Investing in Skilled Specialists to Grow Hospital Infrastructure for Quality Improvement

William Padula, Madhuram Nagarajan, Patricia M. Davidson, Peter J Pronovost

Research output: Contribution to journalArticlepeer-review

Abstract

Objectives Hospitals can reduce labor costs by hiring lowest skill possible for the job, stretching clinical hours, and reducing staff not at bedside. However, these labor constraints designed to reduce costs may paradoxically increase costs. Specialty staff, such as board-certified clinicians, can redesign health systems to evaluate the needs of complex patients and prevent complications. The aim of the study was to evaluate whether investing in skilled specialists for supporting hospital quality infrastructure improves value and performance. Methods We evaluated pressure injury rates as an indicator of performance in a retrospective observational cohort of 55 U.S. academic hospitals from the Vizient clinical database between 2007 and 2012. Pressure injuries were defined by U.S. Agency for Healthcare Research and Quality (AHRQ) Patient Safety Indicator 3 (PSI-03) for stage 3, 4, and unstageable pressure injuries not present on admission in hospitalized adults. We compared ratios of board-certified wound care nurses per 1000 hospital beds to hospital-acquired pressure injury rates in these hospitals using mixed-effects regression of hospital quarters. Results High-performing hospitals invested in prevention infrastructure with skilled specialists and observed performance improvements. Regression indicated that by adding one board-certified wound care nurse per 1000 hospital beds, hospitals had associated decreases in pressure injury rates by -17.7% relative to previous quarters, controlling for other interruptions. Highest performers supplied fewer skilled specialists and achieve improved outcomes. Conclusions Skilled specialists bring important value to health systems as a representation of investment in infrastructure, and the proportion of these specialists could be scaled relative to the hospital's patient capacity. Policy should support hospitals to make investments in infrastructure to drive down patient costs and improve quality.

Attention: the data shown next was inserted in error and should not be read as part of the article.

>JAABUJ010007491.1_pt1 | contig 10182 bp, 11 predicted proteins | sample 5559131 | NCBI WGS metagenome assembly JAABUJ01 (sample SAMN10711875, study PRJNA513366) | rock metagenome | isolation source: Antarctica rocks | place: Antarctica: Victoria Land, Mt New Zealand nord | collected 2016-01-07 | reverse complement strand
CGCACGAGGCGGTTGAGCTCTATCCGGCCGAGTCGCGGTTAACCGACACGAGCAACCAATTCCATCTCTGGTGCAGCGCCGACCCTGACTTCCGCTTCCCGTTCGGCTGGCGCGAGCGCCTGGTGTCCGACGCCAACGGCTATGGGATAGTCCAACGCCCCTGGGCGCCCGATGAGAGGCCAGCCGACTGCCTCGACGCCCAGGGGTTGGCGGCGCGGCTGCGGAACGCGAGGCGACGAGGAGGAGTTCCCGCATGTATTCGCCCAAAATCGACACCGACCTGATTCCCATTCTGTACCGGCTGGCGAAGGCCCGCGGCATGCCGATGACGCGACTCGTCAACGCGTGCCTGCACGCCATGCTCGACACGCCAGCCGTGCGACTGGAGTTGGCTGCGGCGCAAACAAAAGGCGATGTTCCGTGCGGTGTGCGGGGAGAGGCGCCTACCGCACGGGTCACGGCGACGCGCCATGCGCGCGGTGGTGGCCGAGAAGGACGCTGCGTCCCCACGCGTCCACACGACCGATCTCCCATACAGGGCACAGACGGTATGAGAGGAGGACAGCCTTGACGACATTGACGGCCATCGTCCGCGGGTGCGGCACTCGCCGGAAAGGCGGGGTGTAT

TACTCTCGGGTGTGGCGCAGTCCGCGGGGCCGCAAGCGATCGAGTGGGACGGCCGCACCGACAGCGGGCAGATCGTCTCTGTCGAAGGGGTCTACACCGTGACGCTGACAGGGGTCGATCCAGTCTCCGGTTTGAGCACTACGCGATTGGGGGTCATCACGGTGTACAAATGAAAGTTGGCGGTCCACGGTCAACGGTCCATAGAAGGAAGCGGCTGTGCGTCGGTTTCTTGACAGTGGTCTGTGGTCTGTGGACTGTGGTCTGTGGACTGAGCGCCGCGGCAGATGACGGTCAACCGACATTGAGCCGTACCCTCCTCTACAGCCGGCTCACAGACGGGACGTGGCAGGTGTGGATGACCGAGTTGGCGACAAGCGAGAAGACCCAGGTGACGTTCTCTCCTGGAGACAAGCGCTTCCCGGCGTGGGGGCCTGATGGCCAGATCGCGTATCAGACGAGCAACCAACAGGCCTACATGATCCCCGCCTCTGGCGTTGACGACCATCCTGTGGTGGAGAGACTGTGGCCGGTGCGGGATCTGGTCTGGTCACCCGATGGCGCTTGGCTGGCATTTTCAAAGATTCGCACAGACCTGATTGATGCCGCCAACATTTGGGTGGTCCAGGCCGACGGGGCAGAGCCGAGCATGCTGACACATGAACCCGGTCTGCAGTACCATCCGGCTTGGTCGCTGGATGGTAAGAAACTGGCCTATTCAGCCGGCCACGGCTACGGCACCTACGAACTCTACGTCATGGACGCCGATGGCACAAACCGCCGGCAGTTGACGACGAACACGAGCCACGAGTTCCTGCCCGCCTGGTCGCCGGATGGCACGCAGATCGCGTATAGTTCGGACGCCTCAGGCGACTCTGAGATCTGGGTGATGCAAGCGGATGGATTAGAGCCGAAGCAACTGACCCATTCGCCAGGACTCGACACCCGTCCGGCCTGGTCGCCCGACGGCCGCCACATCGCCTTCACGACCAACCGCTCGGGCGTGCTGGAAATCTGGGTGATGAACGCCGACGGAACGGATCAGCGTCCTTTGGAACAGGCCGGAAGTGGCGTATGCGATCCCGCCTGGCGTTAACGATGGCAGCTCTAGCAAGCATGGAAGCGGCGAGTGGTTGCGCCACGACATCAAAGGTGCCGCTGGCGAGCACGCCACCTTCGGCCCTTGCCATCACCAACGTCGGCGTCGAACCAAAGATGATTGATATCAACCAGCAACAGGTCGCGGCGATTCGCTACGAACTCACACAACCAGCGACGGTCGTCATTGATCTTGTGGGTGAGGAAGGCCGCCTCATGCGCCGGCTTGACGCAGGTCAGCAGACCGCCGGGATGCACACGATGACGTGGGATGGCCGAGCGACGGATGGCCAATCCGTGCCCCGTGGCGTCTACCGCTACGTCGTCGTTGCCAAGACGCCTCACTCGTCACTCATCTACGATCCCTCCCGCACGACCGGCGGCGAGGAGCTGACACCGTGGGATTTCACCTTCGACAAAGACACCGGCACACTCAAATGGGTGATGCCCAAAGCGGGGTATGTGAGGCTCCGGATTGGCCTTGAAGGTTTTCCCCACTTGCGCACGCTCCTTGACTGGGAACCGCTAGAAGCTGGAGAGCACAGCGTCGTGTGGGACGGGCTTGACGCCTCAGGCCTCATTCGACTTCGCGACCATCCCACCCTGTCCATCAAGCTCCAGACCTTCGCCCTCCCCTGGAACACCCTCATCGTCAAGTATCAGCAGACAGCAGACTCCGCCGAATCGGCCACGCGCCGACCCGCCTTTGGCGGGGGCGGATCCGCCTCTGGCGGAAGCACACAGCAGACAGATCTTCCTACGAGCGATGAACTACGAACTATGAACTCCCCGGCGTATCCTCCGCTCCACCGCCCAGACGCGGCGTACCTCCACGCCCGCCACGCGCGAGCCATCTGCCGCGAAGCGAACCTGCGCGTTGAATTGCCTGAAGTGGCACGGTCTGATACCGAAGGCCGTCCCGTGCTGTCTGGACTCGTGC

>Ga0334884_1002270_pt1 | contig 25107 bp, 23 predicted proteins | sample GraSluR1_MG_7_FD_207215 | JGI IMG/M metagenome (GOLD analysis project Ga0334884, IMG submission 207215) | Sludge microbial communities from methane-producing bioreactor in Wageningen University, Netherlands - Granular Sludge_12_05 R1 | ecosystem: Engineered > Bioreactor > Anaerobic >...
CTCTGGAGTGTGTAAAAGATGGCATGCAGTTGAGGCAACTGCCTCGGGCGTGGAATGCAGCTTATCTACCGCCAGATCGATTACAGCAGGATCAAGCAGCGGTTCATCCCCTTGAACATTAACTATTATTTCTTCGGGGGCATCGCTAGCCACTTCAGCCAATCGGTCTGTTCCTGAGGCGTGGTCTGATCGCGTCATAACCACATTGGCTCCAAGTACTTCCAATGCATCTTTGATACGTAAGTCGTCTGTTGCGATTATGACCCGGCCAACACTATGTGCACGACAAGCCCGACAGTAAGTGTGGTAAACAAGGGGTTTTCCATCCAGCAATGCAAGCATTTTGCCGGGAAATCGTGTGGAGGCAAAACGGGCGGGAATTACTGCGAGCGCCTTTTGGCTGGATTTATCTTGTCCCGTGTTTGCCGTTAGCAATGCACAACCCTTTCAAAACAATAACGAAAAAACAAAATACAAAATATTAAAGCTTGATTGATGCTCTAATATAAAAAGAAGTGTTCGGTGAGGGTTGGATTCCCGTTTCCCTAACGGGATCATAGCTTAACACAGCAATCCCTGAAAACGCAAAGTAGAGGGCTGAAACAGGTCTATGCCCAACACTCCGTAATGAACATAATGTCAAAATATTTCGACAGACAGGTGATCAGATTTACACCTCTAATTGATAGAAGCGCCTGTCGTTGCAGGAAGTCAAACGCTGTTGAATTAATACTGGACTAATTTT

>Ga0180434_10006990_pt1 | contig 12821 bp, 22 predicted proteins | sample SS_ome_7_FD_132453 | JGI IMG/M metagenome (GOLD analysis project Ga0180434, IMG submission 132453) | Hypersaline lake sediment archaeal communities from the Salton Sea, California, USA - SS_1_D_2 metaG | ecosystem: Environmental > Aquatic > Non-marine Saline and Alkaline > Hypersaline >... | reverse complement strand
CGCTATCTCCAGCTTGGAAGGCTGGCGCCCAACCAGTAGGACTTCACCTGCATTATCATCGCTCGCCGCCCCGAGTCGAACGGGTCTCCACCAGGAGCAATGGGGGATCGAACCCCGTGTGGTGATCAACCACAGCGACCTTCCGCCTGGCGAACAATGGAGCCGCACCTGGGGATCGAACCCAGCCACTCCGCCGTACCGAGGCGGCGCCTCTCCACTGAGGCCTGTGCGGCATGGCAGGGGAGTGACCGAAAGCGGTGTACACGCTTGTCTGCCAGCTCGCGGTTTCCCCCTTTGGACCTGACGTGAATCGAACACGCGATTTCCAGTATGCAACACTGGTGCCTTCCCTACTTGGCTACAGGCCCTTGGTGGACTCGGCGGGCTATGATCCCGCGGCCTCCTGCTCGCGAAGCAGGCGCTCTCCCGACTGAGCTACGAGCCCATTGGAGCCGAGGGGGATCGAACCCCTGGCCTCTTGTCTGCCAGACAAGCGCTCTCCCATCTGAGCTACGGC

Original languageEnglish (US)
Pages (from-to)51-55
Number of pages5
JournalJournal of patient safety
Volume17
Issue number1
DOIs
StatePublished - 2021

Keywords

  • health system infrastructure
  • performance
  • pressure injury
  • quality improvement
  • workforce supply

ASJC Scopus subject areas

  • Leadership and Management
  • Public Health, Environmental and Occupational Health

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